1st metatarsal phalangeal joint (MTPJ) arthrodesis

A 1st MTPJ arthrodesis (or fusion) is a common  procedure undertaken to correct a number of different 1st MTPJ (big toe) deformities. The surgery is generally indicated if the joint is extremely arthritic or the bone quality is too poor to perform another surgery. The joint/bones are generally reduced in size and are fixed in a better position. The surgeon uses a number of screws and a specially designed plate to fuse the person’s big toe permanently. This should reduce the patient’s symptoms and preserves overall foot function as best as possible.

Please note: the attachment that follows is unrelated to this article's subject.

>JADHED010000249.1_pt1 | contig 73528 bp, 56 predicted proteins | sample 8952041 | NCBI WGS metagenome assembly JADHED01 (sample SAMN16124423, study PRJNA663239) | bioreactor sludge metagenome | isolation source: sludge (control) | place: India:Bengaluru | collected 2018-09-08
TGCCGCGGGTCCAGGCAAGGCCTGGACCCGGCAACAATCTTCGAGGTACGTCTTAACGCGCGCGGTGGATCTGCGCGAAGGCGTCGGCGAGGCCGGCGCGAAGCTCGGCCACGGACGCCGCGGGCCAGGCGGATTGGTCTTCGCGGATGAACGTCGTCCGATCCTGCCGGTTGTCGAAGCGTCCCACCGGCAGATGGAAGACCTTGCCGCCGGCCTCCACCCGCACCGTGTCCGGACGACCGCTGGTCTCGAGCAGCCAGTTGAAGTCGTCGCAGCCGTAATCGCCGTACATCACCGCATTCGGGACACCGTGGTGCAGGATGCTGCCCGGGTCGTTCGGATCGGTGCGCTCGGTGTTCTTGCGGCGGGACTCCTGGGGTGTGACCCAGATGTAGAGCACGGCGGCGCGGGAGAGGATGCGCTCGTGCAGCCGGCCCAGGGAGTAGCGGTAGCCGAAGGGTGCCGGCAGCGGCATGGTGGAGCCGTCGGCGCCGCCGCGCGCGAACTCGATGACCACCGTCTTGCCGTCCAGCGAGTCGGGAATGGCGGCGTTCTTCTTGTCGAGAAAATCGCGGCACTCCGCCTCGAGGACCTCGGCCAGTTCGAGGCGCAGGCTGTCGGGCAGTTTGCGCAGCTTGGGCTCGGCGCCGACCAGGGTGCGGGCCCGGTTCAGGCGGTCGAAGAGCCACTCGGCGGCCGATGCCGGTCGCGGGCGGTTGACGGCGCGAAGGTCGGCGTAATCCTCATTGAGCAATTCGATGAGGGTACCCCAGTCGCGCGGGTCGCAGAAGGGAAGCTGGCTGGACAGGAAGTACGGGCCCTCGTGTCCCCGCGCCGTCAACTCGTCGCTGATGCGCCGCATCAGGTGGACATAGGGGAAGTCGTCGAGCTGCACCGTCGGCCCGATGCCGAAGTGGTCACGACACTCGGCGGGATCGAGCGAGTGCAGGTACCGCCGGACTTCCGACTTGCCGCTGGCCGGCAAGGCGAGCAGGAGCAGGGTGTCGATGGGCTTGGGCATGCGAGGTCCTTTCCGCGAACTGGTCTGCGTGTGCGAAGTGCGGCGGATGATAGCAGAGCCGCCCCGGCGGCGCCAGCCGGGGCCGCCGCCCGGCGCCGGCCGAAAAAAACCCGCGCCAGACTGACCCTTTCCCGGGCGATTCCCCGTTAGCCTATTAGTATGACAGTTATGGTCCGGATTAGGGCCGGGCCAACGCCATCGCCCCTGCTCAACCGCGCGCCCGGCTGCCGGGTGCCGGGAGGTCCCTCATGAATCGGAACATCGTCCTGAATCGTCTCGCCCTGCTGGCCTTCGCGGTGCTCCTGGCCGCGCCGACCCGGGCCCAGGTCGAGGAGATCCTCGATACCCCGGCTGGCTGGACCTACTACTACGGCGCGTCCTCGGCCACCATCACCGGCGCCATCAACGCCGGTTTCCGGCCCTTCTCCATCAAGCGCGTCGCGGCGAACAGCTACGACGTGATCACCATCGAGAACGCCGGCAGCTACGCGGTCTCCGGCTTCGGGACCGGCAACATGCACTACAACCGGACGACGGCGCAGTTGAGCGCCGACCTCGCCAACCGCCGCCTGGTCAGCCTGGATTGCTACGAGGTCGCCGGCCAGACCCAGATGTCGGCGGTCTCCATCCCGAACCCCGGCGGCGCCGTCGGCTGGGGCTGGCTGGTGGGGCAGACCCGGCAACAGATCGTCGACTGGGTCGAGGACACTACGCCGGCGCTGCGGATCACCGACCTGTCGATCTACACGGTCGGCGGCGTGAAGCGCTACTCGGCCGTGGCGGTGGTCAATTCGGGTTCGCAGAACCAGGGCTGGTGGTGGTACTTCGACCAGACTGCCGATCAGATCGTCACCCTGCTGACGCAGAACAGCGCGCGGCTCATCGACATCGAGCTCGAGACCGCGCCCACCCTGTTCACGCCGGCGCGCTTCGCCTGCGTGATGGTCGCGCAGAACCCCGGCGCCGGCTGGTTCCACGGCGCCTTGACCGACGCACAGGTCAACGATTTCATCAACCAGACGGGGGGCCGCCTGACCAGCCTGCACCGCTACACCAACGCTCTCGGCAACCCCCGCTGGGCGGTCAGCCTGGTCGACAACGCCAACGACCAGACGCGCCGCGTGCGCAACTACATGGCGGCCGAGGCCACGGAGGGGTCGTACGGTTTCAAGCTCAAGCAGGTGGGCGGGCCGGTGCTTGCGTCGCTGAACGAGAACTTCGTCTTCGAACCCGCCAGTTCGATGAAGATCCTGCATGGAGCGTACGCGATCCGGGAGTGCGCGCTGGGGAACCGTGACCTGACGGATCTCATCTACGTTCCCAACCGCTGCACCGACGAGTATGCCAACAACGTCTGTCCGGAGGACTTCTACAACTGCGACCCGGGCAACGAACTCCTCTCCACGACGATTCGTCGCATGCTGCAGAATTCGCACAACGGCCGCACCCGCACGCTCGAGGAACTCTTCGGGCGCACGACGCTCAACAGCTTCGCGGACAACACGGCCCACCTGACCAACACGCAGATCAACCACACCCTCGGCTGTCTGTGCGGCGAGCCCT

The 1st MTPJ arthrodesis is an extremely successful surgery with a documented 95% success rate. There is a small risk of non-fusion and some patients can develop IP joint pain (small joint in your big toe), tarsometatarsal pain (where the long bones meet the smaller ones in your midfoot) but any underlying degenerative changes/arthritis in these joints will be assessed on imaging before surgery.

Similar to the Scarf and AKIN procedure a 1st MTPJ arthrodesis is commonly used to treat HAV (bunion) patients and is often done in conjunction with lesser toe surgery. Patients are generally put into a light but bulky dressing for the first ten days and then will be changed into a small weight bearing cast and wound shoe for the next four weeks. Patients can generally return to normal activity at six weeks but it can often be three months before you return to full activity.